What Is Next for the Rehoboth Avenue Barricades?


Last week, city commissioners approved a plan to install barricades along Rehoboth Avenue in an effort to help town restaurants that apply for outdoor seating. The barricades started going up on Rehoboth Avenue early Friday.

“The goal is to aid social distancing and allow restaurants to expand with outdoor dining,” explains Comm. Susan Gay. “I think we’ll accomplish the distancing part and it will definitely help some restaurants but it’s becoming apparent that the barricades could be detrimental to other businesses — especially retail shops,” she added.

So far, Comm. Gay says “Only a few restaurants within the barricaded areas are applying for outdoor seating.” At last week’s meeting she had expressed the need to be careful about helping some businesses while unintentionally hurting others. “We’re all making compromises, but the plan needs more work,” she said.

A letter and two petitions with more than 40 signatures of business owners have been submitted to the commissioners for consideration this week. The majority are opposed to the barricades.

Grant Willis of the Sierra Moon Surf and Skate shop started the petition. Having no parking on the Avenue for the shops is bad for business, he says. “When you shut off parking, you shut off access,” he pointed out. He says he has firsthand experience with that since his shop is in the bandstand horseshoe where parking is often restricted which impacts his business.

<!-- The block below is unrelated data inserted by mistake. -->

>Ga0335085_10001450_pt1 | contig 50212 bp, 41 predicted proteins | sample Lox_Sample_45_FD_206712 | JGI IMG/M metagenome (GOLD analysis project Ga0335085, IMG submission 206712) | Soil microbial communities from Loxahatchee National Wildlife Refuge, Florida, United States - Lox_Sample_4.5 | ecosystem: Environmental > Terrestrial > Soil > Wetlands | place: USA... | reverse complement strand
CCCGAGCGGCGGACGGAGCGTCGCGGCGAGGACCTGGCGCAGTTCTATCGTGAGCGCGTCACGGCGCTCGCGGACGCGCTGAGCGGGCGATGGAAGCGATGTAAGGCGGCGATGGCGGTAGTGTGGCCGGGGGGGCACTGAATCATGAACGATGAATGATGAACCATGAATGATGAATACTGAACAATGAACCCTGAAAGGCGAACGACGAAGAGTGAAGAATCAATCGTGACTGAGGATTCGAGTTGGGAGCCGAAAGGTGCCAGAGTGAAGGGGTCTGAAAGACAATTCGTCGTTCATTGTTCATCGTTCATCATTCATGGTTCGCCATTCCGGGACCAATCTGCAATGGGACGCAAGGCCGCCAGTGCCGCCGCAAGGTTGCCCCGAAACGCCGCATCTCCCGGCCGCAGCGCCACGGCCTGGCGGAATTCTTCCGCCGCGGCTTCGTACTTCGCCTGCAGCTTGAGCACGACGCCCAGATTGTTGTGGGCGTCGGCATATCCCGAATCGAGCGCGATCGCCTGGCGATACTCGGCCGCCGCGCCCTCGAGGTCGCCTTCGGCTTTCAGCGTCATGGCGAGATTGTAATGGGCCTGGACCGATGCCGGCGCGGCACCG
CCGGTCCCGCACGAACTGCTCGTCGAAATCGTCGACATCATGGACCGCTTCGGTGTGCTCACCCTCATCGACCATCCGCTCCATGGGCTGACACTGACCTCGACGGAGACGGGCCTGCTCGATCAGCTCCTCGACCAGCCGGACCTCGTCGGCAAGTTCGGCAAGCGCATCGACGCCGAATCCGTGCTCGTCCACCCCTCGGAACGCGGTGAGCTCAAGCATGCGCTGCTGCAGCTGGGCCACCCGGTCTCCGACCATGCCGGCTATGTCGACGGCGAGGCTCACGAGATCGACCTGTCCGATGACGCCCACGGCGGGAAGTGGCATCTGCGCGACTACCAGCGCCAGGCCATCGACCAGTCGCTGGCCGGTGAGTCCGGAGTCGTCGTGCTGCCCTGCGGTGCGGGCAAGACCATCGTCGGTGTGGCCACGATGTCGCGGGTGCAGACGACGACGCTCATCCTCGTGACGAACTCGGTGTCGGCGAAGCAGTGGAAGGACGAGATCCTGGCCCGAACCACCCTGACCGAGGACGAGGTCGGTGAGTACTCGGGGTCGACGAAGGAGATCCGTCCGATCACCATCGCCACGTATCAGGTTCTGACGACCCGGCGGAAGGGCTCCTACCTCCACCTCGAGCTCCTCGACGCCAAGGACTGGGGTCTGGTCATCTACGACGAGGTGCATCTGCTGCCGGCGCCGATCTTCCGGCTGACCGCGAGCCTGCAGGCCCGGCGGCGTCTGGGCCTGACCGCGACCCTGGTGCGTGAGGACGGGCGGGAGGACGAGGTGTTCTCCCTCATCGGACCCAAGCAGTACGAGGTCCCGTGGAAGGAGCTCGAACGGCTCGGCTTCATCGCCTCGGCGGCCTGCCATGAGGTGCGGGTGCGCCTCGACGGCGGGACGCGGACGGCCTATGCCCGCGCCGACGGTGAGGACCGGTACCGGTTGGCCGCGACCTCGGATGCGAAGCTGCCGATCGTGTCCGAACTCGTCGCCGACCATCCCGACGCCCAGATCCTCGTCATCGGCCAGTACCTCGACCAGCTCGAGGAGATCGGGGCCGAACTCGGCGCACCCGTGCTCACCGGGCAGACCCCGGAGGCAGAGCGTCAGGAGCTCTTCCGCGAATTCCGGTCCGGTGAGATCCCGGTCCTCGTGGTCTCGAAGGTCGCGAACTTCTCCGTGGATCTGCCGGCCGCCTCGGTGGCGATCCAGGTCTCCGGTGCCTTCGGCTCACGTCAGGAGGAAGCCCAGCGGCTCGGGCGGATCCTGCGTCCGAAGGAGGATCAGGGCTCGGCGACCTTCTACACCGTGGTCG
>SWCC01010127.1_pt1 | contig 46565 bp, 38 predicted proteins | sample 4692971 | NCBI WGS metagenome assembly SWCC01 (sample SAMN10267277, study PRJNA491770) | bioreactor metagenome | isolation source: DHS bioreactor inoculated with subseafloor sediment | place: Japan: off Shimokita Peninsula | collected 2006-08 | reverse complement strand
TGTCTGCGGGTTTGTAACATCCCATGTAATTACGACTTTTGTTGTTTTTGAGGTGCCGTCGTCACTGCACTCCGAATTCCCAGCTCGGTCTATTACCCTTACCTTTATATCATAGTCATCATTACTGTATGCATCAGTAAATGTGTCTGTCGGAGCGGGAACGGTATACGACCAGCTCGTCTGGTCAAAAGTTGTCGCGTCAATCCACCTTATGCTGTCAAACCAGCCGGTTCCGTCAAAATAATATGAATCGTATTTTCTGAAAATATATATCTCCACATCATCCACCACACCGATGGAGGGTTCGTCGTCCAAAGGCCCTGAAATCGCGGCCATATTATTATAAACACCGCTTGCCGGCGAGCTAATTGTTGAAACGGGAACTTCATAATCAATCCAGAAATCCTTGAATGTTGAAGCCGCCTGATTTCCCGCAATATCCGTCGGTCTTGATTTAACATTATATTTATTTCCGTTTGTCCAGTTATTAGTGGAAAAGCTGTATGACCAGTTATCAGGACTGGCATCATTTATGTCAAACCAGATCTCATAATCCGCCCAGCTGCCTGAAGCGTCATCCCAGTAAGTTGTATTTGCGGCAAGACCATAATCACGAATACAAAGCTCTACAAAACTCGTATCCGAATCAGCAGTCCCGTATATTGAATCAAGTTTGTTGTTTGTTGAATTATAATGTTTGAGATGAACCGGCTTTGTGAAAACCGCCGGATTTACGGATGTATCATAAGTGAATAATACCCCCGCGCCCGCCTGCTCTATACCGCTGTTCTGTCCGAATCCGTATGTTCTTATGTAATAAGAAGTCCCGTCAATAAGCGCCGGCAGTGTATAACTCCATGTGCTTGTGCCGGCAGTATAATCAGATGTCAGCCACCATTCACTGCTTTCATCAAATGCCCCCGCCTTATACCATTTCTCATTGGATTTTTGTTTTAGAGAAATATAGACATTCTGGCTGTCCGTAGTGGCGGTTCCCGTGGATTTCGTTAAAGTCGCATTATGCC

Willis said the business community is all for helping the restaurants but the solution so far has not been on par with what was envisioned. The Chamber of Commerce sent this email alert on Friday stating that the plan was drafted by Rehoboth Beach Main Street.

Rehoboth Beach Main Street could not be reached for comment this past weekend.

As for why the barricades have “Suburban Propane” labels, Kevin Williams, public works director, says the company gave the city an “extremely good rental rate” for the barriers.

“They apparently have a big need in the winter at construction sites where they use many of these,” he said. “They had just the right amount [around 300], could deliver and assist with the set-up, and they offered them at a monthly rate over the summer that was too good to pass up,” he added.